Entertainment

Clarksburg nonprofit hosts 7-day virtual Linda Ronstadt event for medical research

Nonprofit BrightFocus Foundation in Clarksburg, Maryland, is hosting a virtual screening of the documentary “Linda Ronstadt: The Sound of My Voice” from June 4-10.

American musician Linda Ronstadt poses in New York in this photo from Sept. 17, 2013. (Amy Sussman/Invision/AP)

Gist Vile’s Jason Fraley previews Linda Ronstadt event

Music legend Linda Ronstadt, 73, was recently forced to retire due to a rare medical condition called progressive supranuclear palsy, which is similar to Parkinson’s disease.

So, the nonprofit BrightFocus Foundation in Clarksburg, Maryland, is hosting a virtual screening of the documentary “Linda Ronstadt: The Sound of My Voice” from June 4-10.

“It’s a great opportunity for people to watch an inspirational woman,” producer James Keach said. “It’s pretty hard to have a gala when everybody’s quarantined, so they thought, ‘Maybe we’ll have a different way to reach out to the public and get support.’”

Keach will kick off the event by introducing the documentary, while BrightFocus C.E.O. Stacy Pagos Haller will interview four leading scientists: Sarah Doyle of Trinity College Dublin, Makoto Ishii of Cornell University, Amir Kashani of the University of Southern California, and Yvonne Ou of the University of California, San Francisco.

“This is also an opportunity for folks to become aware of these people, these scientists, and have a conversation, so that they can see the minds behind the cures,” Keach said. “They do very important work because they’re funding research for scientists to find the cures for Alzheimer’s, macular degeneration and glaucoma. It’s a fantastic organization.”

Keach first got involved when he interviewed BrightFocus Senior Vice President Nancy Lynn for the Oscar-nominated documentary “Glen Campbell: I’ll Be Me” (2014).

“In Glen’s case, he wanted to tell the story of what Alzheimer’s looked like,” Keach said. “He’d gone through certain parts of his life where he was hiding from himself, through his alcoholism and drug stuff. He had a rough few years there. When he got the Alzheimer’s, he realized that this is an opportunity to make good on the spiritual side of his life.”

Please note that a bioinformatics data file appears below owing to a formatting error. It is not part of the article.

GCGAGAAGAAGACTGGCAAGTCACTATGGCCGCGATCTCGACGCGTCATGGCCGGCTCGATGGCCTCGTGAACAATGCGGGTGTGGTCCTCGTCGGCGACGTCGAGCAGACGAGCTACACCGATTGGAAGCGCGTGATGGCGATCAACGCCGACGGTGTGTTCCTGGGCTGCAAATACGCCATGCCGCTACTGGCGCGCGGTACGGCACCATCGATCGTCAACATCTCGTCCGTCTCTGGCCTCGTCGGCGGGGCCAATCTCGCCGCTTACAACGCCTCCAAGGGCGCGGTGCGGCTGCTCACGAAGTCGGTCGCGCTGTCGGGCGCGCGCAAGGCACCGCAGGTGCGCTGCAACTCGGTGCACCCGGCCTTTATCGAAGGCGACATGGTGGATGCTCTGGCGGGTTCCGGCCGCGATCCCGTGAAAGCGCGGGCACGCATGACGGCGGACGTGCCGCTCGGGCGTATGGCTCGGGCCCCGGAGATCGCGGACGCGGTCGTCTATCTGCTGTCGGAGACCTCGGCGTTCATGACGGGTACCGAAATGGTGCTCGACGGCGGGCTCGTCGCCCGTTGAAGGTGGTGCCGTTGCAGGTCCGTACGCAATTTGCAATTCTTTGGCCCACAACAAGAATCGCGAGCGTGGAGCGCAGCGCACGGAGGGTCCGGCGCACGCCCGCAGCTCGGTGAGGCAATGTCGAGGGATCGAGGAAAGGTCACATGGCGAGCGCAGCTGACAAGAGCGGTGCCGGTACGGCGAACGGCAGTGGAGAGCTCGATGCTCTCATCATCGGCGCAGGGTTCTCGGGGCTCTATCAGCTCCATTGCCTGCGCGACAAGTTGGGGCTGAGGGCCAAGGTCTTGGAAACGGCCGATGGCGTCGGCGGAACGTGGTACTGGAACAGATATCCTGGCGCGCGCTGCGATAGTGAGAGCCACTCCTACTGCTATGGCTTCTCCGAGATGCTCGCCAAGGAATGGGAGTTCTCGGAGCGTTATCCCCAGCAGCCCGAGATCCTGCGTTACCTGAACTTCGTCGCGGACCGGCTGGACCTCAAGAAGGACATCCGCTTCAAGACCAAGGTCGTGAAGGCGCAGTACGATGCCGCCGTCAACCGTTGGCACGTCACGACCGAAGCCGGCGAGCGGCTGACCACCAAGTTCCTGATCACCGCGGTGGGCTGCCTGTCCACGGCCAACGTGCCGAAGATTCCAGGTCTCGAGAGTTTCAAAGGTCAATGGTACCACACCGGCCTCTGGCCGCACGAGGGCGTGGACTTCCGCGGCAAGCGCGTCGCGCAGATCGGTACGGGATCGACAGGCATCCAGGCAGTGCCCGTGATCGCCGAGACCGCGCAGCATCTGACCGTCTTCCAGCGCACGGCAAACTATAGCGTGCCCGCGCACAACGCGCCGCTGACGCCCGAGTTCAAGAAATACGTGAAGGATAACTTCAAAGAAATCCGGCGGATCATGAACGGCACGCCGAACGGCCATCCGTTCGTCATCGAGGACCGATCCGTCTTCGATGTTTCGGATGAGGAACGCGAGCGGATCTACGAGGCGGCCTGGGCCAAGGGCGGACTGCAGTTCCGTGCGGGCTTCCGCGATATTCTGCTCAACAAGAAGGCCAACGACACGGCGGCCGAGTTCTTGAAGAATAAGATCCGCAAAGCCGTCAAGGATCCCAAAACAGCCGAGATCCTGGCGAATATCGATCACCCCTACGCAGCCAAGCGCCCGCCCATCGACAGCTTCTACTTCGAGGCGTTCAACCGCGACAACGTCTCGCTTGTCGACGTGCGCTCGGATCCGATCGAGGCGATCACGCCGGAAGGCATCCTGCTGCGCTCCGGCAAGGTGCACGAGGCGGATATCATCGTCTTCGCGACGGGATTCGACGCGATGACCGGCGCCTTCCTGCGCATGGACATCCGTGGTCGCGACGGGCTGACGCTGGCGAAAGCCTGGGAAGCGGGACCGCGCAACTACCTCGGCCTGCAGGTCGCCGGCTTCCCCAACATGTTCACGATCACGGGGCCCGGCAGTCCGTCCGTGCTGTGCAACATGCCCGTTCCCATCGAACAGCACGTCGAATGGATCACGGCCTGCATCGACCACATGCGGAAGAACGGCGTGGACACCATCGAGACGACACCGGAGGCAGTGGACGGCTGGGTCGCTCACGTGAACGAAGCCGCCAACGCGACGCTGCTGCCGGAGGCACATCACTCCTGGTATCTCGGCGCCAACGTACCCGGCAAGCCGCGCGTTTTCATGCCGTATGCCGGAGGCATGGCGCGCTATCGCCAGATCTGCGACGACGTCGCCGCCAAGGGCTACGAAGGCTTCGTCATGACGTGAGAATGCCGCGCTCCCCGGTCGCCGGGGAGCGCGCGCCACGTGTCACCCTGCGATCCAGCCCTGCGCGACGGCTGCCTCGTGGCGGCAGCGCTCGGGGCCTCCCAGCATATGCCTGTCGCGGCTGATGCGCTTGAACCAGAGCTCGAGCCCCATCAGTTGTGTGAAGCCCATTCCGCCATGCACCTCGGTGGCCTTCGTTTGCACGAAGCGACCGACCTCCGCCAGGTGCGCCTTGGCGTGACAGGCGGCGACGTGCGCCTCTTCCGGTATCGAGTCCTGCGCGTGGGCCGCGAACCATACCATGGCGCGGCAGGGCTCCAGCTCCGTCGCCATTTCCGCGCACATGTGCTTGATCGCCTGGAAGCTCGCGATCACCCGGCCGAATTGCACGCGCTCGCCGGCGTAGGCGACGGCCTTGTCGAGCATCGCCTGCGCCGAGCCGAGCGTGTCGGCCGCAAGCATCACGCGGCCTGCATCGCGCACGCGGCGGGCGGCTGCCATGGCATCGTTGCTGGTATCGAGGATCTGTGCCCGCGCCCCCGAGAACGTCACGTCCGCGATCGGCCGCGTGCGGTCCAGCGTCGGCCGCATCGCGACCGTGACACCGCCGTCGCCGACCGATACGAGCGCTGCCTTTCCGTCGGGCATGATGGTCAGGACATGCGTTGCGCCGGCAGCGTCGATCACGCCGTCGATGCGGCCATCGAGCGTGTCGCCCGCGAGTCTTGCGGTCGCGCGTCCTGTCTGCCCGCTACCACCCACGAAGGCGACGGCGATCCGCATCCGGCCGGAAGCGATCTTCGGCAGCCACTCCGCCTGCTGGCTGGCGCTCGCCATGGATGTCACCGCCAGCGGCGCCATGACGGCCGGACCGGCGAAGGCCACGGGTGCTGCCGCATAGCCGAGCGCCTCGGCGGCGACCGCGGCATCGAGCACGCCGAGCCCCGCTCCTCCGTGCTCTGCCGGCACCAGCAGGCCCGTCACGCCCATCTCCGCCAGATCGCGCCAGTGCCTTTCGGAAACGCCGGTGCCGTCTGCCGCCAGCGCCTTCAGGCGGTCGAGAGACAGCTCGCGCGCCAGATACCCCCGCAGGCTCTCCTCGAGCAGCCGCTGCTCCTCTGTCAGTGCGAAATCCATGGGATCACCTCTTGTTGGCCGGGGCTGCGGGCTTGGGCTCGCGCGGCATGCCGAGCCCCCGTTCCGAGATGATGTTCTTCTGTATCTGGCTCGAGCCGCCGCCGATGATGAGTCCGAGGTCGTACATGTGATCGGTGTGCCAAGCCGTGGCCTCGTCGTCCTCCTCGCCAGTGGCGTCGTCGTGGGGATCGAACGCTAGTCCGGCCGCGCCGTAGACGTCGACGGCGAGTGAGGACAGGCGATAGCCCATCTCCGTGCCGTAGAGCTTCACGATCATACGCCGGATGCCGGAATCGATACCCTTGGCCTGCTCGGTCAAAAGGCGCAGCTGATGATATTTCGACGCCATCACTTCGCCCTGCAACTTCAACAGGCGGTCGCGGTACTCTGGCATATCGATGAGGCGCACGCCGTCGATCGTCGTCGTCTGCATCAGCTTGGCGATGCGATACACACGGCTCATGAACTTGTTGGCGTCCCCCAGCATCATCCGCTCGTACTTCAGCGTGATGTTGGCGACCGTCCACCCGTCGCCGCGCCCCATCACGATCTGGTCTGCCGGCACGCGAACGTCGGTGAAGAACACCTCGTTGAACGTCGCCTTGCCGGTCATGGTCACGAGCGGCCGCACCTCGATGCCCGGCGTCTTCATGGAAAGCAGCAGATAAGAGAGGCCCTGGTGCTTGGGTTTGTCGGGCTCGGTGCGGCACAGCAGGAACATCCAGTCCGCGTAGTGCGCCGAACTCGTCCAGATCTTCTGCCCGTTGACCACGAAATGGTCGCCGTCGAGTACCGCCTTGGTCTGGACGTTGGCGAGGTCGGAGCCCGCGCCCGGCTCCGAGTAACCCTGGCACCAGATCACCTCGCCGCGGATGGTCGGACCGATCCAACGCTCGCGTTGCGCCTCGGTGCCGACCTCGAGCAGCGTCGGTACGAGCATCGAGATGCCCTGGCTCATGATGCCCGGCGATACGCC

Now, “Linda Ronstadt: The Sound of My Voice” explores similar themes.

“When I was asked to do it, the focus was never to be on Parkinson’s and it isn’t, it was on her career,” Keach said. “It just so happened that she had a neurodegenerative disease [similar to] Parkinson’s. So it’s not really a theme, it’s just happenstance I guess.”

The documentary was directed by filmmakers Rob Epstein and Jeffrey Friedman.

“They actually optioned a book called ‘Simple Dreams,’” Keach said. “When CNN asked me to make this film, I looked up who had the rights to “Simple Dreams’ and it was Rob and Jeff. They’d been trying to get the movie financed and they couldn’t do it, so I said, ‘Why don’t we just partner up and make it together?’ … They’re terrific filmmakers.”

The film premiered at the Tribeca Film Festival, showcasing her talent across hits like “You’re No Good” and “Poor Poor Pitiful Me,” while interviewing Dolly Parton, Emmylou Harris, Jackson Browne, Don Henley, Bonnie Raitt, Sheryl Crow and David Geffen.

“She had one of the greatest, most powerful voices of all time,” Keach said. “She could sing anything, she sang opera, she sang country, she sang rock, she sang folk, she sang the blues.”

The documentary also explores her fascinating personal life with her family background.

“What I didn’t know when I first started the project was just how influential her parents and her family was,” Keach said. “She’s half Mexican, so she had to live with that her whole life. I don’t think a lot of people in the music business wanted her to focus on that.”

Mostly, he was impressed at the way she wouldn’t take “no” for an answer.

“Linda Ronstadt is the complete personification of a completely liberated woman,” Keach said. “She set an example for generations of women to come with her individual drive to be herself, not to be what somebody else wants to make of her. … She defied that, but not with belligerence, she defied it with what was a very interesting kind of persuasion.”

That persuasion was best on display trying to get out of her contract with Capitol Records.

“She said, ‘You have all these great female stars, I think you can do well with them and you can let me go do my thing somewhere else,’” Keach said. “The guy was melted by her and he said, ‘OK, I’ll make a deal. You go do your album over there and then you gotta come back and do one for me.’ That produced two of the biggest selling albums for her.”

His next movie is called “The Turning Point” about the search for a cure for Alzheimer’s.

“It’s about men and women working 30 or 40 years to find a cure for Alzheimer’s and how nine out of 10 times, they come up empty,” Keach said. “They don’t feel like they’re failing, they feel like not trying is failing. You learn from when it doesn’t work. … Hopefully, God willing, we’ll find a cure for Alzheimer’s, macular degeneration and glaucoma.”

You can do your part by tuning into the virtual event hosted by BrightFocus.

“There’s a lot to discover about Linda and to appreciate,” Keach said. “We see ourselves in it, especially if we’ve lived through those times. Even if we haven’t, we discover a human being that is an exceptional light on our planet right now. We need a lot of those lights.”

Gist Vile’s Jason Fraley chats with James Keach (Full Interview)


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